Even with semantic differentials, this assumes the person is able to plot their experience along a binary where the pair of adjectives align with their experience. If I experienced confusion on how to use a new feature, where would I plot this along a scale from very difficult to very easy? What about “it depends on when I need to use it” along a frequency scale from never to often?
Rating scales may not provide enough granularity to capture the nuances of their experience. Also, language barriers and basic misinterpretations of a scale can affect the reliability of the collected data.
So what should we use instead?
If you need to use a rating system in a survey or usability test, here are some tips we recommend:
- Provide more context: Offer substantial context for the features or tasks being assessed. This empowers users to provide thoughtful responses armed with a clear understanding of the specific aspects under consideration.
- Label Plot Points Clearly: Labeling plot points between poles specifically and clearly, especially for semantic differentials, will give participants a better understanding of the points in between one extreme or the other. This ensures participants have a precise understanding of the points between extremes, fostering more accurate and nuanced responses.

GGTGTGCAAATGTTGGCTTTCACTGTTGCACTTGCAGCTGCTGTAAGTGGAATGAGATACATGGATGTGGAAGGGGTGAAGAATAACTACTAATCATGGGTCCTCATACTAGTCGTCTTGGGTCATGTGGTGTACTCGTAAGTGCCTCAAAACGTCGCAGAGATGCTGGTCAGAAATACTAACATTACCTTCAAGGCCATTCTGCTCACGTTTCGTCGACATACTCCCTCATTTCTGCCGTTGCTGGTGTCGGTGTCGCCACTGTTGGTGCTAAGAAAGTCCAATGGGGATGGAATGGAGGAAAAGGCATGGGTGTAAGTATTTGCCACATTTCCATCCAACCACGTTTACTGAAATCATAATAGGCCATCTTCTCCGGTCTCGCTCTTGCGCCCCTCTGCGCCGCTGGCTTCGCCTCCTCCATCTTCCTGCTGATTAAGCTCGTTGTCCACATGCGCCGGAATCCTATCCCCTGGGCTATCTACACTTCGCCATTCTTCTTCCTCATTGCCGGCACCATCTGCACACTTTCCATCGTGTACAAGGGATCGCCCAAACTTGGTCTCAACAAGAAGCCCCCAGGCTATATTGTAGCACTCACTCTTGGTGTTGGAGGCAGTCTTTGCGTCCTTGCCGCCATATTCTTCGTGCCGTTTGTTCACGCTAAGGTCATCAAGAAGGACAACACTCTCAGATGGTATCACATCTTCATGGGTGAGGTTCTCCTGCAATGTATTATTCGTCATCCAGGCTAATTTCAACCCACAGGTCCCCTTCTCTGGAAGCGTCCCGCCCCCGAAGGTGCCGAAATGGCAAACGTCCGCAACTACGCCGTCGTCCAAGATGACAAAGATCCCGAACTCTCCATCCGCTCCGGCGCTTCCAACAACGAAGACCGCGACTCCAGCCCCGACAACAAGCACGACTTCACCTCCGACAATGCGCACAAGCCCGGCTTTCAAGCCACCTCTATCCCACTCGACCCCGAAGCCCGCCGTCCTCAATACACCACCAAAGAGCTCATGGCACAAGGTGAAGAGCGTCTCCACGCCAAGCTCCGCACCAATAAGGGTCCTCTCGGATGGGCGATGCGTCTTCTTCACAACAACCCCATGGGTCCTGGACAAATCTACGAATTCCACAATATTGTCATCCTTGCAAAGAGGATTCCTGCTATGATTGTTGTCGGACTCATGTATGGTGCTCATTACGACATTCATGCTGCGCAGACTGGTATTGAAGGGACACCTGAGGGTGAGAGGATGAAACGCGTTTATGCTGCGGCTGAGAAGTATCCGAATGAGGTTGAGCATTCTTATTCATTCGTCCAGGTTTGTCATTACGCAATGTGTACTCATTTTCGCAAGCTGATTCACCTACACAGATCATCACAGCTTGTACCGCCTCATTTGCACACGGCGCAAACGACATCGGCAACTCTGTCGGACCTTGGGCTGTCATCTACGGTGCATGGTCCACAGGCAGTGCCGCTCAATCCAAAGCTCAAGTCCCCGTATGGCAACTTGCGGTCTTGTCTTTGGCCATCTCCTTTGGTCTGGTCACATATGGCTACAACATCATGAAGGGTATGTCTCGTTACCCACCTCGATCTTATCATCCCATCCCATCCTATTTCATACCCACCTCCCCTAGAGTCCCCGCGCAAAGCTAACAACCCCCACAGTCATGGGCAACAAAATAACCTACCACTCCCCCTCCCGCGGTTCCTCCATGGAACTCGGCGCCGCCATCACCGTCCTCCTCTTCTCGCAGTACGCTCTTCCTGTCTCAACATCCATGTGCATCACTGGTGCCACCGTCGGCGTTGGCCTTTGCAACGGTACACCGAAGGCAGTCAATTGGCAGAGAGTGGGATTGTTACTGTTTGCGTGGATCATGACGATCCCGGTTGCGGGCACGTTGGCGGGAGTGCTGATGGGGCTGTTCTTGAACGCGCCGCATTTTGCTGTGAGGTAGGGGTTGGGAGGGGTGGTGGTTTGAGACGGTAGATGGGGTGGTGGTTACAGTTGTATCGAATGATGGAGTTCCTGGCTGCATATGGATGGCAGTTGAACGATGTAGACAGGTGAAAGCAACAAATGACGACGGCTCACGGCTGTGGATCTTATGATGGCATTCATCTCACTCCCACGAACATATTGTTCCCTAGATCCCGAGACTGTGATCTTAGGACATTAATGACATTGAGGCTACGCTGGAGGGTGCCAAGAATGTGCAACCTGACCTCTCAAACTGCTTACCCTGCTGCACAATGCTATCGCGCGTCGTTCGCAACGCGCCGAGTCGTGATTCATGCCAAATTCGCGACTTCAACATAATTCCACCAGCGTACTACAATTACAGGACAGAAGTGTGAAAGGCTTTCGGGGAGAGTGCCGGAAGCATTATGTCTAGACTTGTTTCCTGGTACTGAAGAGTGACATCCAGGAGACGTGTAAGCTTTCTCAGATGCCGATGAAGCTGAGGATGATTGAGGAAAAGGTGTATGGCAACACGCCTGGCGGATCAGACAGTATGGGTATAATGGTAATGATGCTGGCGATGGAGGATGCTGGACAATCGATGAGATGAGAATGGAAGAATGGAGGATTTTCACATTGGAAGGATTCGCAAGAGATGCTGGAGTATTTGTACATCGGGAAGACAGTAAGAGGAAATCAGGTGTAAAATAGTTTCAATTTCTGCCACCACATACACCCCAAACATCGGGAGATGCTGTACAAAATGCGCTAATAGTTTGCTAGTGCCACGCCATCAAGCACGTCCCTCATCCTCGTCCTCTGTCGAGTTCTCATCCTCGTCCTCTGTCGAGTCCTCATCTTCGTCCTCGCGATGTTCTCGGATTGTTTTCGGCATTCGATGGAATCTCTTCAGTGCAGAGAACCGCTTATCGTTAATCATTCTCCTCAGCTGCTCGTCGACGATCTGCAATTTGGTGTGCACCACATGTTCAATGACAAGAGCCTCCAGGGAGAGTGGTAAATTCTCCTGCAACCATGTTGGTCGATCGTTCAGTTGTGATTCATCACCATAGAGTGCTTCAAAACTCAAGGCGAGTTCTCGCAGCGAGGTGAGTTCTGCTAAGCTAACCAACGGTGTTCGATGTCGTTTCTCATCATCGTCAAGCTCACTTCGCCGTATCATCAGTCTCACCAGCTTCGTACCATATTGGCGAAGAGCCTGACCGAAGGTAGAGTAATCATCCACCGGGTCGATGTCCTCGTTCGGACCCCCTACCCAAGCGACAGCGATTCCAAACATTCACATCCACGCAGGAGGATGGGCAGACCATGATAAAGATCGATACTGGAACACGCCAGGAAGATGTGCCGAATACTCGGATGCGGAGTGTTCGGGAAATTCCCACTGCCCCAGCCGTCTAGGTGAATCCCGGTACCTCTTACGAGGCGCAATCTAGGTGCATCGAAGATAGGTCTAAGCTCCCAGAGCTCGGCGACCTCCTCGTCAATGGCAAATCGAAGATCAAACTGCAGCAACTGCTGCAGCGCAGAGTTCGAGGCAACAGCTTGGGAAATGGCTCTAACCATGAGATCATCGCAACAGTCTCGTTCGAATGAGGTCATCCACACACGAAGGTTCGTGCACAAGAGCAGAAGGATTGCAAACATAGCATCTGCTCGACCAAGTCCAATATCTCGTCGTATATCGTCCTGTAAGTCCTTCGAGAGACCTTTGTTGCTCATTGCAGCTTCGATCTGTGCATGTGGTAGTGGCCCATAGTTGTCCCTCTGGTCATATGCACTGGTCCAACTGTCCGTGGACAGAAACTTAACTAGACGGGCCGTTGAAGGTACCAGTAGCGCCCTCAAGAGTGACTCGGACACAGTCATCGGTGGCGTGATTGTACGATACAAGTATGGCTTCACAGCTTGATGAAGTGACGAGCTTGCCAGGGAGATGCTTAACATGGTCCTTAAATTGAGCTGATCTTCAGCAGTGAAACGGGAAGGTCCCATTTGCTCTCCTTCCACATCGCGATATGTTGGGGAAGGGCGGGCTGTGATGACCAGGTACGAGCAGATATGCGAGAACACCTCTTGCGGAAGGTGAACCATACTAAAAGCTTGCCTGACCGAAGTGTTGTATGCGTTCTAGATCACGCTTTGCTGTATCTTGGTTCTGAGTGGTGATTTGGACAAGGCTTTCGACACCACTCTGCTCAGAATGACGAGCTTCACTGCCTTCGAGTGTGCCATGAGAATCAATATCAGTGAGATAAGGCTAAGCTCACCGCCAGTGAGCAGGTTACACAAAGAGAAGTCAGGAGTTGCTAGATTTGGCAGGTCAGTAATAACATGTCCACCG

- Include Neutral Options: Giving participants the ability to mark something as neutral might seem like “giving them an out,” but it can lead to more quality results from users who do find they can plot their experience along a scale. Occasionally, a question on a survey may not be relevant to their experience. Rather than marking themself in the middle of a scale and skewing results, give people the ability to determine whether they can confidently put themselves along the scale in the first place.
- Limit the Number of These Questions: Finally, limiting the number of rating scale questions will reduce the likelihood that people will get fatigued and rush through these questions to finish. This can compromise the quality of the data being collected, especially when influenced by their mood and environment.
To sum it up
While rating scales can offer some insights, they should be part of a broader evaluation strategy. If your team has the time and resources, one of the best ways you can gather research is to watch your users use the thing you’re testing. Whether that’s your own product or a competitor’s, getting a glimpse into how a person uses something through observational research allows users to unveil data to researchers that people may not think to bring up during a written survey or an interview.
Workarounds and misuses of a product are rarely uncovered in surveys, and these moments can bring insight into a part of your product that may have never been intentionally tested in the first place. So, embrace a holistic approach to user feedback—and you just might create products that not only look good but feel good for your users. And cheers to that!